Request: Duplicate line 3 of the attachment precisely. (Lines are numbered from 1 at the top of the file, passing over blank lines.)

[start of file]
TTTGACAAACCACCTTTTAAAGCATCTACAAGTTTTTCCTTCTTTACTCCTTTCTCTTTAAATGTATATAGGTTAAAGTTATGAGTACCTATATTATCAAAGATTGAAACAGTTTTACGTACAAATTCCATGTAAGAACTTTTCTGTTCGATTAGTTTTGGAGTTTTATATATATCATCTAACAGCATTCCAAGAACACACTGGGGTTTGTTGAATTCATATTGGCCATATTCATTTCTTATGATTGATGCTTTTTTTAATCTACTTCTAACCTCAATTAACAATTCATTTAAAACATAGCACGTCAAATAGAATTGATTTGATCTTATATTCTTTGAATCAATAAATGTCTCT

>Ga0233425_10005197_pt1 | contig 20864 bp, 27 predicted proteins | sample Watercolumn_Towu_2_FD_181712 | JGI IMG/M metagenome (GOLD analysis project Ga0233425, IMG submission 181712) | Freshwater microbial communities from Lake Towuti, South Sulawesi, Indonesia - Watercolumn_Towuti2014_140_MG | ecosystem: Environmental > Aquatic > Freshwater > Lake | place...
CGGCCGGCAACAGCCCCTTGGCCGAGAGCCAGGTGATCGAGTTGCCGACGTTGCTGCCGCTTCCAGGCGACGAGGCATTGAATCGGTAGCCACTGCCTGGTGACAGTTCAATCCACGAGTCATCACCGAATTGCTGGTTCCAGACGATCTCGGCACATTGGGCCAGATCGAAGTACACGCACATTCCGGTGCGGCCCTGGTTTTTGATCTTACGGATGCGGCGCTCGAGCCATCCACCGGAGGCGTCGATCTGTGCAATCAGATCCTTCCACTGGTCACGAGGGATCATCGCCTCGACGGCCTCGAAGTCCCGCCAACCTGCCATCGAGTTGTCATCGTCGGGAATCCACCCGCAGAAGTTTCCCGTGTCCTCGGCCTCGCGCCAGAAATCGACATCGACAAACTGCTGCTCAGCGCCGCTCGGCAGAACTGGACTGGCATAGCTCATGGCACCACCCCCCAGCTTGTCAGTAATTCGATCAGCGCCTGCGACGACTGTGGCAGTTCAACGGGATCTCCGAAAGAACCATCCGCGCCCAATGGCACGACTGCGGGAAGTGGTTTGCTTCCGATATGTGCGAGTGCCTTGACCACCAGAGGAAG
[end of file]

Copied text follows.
CGGCCGGCAACAGCCCCTTGGCCGAGAGCCAGGTGATCGAGTTGCCGACGTTGCTGCCGCTTCCAGGCGACGAGGCATTGAATCGGTAGCCACTGCCTGGTGACAGTTCAATCCACGAGTCATCACCGAATTGCTGGTTCCAGACGATCTCGGCACATTGGGCCAGATCGAAGTACACGCACATTCCGGTGCGGCCCTGGTTTTTGATCTTACGGATGCGGCGCTCGAGCCATCCACCGGAGGCGTCGATCTGTGCAATCAGATCCTTCCACTGGTCACGAGGGATCATCGCCTCGACGGCCTCGAAGTCCCGCCAACCTGCCATCGAGTTGTCATCGTCGGGAATCCACCCGCAGAAGTTTCCCGTGTCCTCGGCCTCGCGCCAGAAATCGACATCGACAAACTGCTGCTCAGCGCCGCTCGGCAGAACTGGACTGGCATAGCTCATGGCACCACCCCCCAGCTTGTCAGTAATTCGATCAGCGCCTGCGACGACTGTGGCAGTTCAACGGGATCTCCGAAAGAACCATCCGCGCCCAATGGCACGACTGCGGGAAGTGGTTTGCTTCCGATATGTGCGAGTGCCTTGACCACCAGAGGAAG